Politics & Policy

It Is Actually Not Sexist to Want Pelosi to Step Down

House Democratic Leader Nancy Pelosi (D-CA) looks on during a news conference on a visit to various immigration detention facilities, in San Diego, California, June 18, 2018. (John Gastaldo/Reuters)
And she is flat-out wrong to suggest that McConnell has not faced the same kind of criticism.

Apparently taking a page out of Hillary Clinton’s handbook, House minority leader Nancy Pelosi has suggested that the calls for her to step down from her position are sexist.

In an interview with Rolling Stone, Pelosi was asked if she had ever considered not running for speaker if the Democrats were to win control of the House.

First, she suggested that any male would-be challengers for the position would realize how sexist it would be to even try and run against her in the first place:

None of us is indispensable, but some of us have more experience and confidence in how to get the job done. And I can’t even think that they think it’s a good idea to say, “We have the first woman speaker,” and now we’re going to say, “We’re not going to do that.”

“I mean, no,” she concluded. “No.”

When Rolling Stone continued to press her further, asking her about the margin she would need to win, she then essentially blamed the entire line of questioning on sexism.

“I think some of it is a little bit on the sexist side – although I wouldn’t normally say that,” she said. “Except it’s like, really?”

“Has anyone asked whatshisname, the one who’s the head of Senate?” she asked.

After an aide, Jorge Aguilar, reminded her that his name was “McConnell,” she continued:

McConnell. I mean he’s got the lowest numbers of anybody in the world. Have you ever gone up to him and said, “How much longer do you think you’ll stay in this job?” Nobody ever went up to Harry Reid and said that. Nobody ever says that to anybody except a woman. But it’s a thing.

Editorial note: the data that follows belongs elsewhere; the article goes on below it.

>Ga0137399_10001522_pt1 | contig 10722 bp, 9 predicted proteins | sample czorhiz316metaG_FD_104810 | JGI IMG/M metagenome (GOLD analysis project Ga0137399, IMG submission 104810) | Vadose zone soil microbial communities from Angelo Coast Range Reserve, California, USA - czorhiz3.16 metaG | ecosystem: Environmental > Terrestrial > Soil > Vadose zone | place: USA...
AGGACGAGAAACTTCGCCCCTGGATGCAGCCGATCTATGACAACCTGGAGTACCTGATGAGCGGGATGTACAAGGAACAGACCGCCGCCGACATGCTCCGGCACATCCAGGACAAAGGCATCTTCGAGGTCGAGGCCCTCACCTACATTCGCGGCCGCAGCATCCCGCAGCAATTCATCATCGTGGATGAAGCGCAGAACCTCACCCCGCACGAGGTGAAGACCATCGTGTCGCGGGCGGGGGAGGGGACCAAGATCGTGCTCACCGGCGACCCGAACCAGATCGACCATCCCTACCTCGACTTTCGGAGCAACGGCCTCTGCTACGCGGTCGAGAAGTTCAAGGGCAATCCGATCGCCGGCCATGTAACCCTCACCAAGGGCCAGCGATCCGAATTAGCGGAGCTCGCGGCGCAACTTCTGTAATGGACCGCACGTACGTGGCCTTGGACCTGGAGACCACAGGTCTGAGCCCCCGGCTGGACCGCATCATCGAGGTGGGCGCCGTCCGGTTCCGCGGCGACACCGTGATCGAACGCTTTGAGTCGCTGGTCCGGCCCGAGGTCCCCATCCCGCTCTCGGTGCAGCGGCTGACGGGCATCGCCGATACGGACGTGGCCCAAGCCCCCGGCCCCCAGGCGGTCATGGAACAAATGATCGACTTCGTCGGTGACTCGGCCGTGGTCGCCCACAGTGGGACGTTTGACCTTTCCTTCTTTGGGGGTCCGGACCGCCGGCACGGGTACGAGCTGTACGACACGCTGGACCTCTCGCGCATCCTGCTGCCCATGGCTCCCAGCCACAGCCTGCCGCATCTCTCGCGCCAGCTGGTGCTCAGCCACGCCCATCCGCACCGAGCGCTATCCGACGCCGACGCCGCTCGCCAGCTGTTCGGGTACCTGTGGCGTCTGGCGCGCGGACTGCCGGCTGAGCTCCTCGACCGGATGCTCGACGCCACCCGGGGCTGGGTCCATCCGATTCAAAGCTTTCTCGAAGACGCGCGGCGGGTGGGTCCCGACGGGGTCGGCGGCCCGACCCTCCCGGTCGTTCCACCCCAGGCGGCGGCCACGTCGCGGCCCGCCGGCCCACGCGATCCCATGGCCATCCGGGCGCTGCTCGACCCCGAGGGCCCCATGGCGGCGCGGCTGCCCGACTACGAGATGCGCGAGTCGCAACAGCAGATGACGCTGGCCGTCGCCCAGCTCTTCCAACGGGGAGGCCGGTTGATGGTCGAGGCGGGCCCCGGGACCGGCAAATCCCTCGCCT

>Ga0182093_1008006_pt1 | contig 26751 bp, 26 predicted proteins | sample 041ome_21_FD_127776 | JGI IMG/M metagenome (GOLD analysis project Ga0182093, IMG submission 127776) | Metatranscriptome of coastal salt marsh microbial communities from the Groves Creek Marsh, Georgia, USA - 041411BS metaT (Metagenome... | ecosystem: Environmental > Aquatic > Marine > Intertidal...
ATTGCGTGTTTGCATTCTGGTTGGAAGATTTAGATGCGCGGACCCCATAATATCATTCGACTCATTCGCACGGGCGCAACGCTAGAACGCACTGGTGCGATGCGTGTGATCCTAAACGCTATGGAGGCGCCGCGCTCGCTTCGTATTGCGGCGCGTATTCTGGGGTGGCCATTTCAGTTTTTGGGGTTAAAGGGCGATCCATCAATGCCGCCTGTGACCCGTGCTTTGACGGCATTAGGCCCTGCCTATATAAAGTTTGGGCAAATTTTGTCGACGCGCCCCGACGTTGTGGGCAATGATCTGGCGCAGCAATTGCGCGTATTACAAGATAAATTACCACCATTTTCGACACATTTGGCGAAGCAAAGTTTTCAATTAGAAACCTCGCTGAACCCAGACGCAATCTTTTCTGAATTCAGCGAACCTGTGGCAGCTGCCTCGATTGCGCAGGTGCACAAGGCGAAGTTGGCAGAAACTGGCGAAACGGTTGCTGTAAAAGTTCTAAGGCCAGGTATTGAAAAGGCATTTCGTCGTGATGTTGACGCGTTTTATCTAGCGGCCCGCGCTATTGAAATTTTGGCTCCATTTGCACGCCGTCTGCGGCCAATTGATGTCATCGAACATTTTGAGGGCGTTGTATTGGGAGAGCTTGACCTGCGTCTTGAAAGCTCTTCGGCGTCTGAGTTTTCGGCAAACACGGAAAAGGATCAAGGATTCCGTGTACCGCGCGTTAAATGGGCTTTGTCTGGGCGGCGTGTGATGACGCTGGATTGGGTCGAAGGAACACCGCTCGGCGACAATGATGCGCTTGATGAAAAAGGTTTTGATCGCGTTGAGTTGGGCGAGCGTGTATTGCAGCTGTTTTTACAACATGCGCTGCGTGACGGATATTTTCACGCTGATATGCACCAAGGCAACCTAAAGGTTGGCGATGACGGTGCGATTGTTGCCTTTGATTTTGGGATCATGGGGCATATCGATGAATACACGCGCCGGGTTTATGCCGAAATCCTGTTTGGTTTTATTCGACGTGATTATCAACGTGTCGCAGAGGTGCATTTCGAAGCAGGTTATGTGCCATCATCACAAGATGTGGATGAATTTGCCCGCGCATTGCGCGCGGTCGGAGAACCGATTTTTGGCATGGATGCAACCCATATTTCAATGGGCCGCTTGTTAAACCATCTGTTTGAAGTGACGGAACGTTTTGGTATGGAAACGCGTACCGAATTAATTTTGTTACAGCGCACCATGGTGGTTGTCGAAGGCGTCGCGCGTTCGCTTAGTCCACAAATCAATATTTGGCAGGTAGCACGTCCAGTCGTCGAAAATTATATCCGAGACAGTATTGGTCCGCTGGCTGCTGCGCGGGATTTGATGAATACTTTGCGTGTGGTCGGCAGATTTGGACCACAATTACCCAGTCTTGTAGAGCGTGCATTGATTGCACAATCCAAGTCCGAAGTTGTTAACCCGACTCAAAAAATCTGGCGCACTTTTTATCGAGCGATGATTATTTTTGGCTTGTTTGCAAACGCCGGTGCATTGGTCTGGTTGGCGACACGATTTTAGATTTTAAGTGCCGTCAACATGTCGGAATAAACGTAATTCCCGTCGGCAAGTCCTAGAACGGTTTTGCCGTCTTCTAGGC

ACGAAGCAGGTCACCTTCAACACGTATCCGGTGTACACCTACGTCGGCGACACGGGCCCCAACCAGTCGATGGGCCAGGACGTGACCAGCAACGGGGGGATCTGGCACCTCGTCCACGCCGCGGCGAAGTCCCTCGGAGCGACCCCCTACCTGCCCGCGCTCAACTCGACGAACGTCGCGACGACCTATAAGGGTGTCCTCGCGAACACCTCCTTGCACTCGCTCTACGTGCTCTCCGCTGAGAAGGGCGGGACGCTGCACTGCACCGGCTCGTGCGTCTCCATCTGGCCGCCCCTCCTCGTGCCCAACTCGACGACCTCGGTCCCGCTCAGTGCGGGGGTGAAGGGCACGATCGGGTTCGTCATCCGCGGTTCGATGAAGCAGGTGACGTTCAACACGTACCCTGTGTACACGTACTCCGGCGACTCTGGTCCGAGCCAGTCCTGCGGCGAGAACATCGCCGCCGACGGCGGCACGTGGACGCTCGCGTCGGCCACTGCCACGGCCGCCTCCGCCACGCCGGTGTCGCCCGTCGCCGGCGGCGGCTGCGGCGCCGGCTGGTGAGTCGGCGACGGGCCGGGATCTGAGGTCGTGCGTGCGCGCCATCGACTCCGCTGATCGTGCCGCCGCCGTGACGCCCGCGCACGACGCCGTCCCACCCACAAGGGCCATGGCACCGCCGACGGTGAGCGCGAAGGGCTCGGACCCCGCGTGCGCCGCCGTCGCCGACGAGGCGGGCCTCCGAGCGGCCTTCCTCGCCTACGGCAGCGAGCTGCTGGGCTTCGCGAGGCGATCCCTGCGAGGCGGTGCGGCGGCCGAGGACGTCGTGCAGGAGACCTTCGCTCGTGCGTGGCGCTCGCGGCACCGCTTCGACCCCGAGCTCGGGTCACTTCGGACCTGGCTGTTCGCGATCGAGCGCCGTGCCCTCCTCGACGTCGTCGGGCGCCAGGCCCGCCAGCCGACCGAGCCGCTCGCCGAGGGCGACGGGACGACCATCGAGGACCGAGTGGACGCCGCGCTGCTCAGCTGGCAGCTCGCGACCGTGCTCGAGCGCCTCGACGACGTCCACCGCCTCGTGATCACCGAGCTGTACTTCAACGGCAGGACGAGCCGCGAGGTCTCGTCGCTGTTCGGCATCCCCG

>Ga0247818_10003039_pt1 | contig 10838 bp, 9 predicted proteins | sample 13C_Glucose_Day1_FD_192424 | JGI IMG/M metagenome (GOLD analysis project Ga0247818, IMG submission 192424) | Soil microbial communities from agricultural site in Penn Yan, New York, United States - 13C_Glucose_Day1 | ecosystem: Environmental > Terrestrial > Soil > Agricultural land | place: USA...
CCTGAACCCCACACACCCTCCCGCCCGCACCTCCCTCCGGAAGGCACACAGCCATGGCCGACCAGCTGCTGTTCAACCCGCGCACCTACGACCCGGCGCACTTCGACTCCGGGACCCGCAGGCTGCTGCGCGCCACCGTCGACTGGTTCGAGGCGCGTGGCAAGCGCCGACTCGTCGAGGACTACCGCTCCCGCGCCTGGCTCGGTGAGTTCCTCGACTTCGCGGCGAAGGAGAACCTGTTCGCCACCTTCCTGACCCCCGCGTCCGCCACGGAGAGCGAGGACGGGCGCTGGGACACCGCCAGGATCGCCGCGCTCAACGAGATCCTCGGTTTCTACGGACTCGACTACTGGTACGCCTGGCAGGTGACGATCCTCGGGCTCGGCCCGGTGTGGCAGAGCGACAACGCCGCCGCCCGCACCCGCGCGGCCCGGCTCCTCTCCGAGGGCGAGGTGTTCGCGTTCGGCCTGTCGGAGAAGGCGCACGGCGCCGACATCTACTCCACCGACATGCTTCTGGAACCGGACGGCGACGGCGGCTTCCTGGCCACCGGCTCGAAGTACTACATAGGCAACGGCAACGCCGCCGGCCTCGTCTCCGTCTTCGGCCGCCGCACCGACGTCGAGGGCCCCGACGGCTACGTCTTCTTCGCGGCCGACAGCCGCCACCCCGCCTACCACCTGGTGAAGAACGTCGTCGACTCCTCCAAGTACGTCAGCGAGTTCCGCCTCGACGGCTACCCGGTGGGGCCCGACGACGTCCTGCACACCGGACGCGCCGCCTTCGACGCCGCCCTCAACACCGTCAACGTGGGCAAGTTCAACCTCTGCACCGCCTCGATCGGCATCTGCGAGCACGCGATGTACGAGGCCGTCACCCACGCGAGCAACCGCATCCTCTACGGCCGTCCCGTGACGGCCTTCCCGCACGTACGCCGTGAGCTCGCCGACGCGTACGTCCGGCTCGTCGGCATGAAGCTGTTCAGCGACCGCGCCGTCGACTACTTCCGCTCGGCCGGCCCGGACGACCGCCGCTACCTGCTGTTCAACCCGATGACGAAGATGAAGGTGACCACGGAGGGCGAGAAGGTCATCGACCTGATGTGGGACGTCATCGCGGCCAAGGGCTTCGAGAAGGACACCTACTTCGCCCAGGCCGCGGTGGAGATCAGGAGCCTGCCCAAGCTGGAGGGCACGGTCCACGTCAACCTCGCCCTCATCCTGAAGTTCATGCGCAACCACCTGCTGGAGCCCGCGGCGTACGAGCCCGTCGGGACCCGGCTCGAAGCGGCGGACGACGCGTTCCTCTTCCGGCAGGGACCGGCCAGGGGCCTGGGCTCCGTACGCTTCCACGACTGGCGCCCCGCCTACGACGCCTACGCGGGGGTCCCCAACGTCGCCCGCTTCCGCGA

“The one thing I want women to know is that you don’t walk away from a fight,” she said. “You don’t let them make your decisions for you.”

“I don’t mean to sound arrogant,” she continued. “But I am confident. I am confident.”

Blaming every little thing on sexism is only going to make people less likely to listen to sexism charges when they are true.

First of all, Pelosi is flat-out wrong to suggest that McConnell has not faced the same kind of criticism. Perhaps Rolling Stone specifically has never asked him about stepping down, but those calls have definitely been there. Last year, when the Senate failed to pass an Obamacare-repeal bill, a whole host of top conservatives called on McConnell to resign. What’s more, a Harvard-Harris poll taken last year found that a majority of GOP voters (56 percent) wanted McConnell to step down. It would be one thing if his approval rating were low without people actually wanting to see him step down — as she had suggested was the case in her answer to Rolling Stone’s questions — but these actual facts prove that her assumption was not exactly correct.

The truth is, Nancy Pelosi just does not seem to be doing any sort of good for the Democratic party. She’s had her fair share of gaffes, and she’s been shown to have a bit of a problem relating to many voters — her recent “crumbs” remark being a good recent example of both. With the absolute disaster for the Democrats that was the 2016 election, it’s completely fair to be asking questions about whether or not the people in the top leadership positions are really the best people to be there. That isn’t sexism; that’s strategy.

There’s absolutely no doubt in my mind that sexism is a serious, pervasive problem in our society. It is not a myth, and it definitely must be called out when it occurs. The thing, is, though, calling it out when it is not occurring only makes matters worse. After all, blaming every little thing on sexism is only going to make people less likely to listen to sexism charges when they are true.

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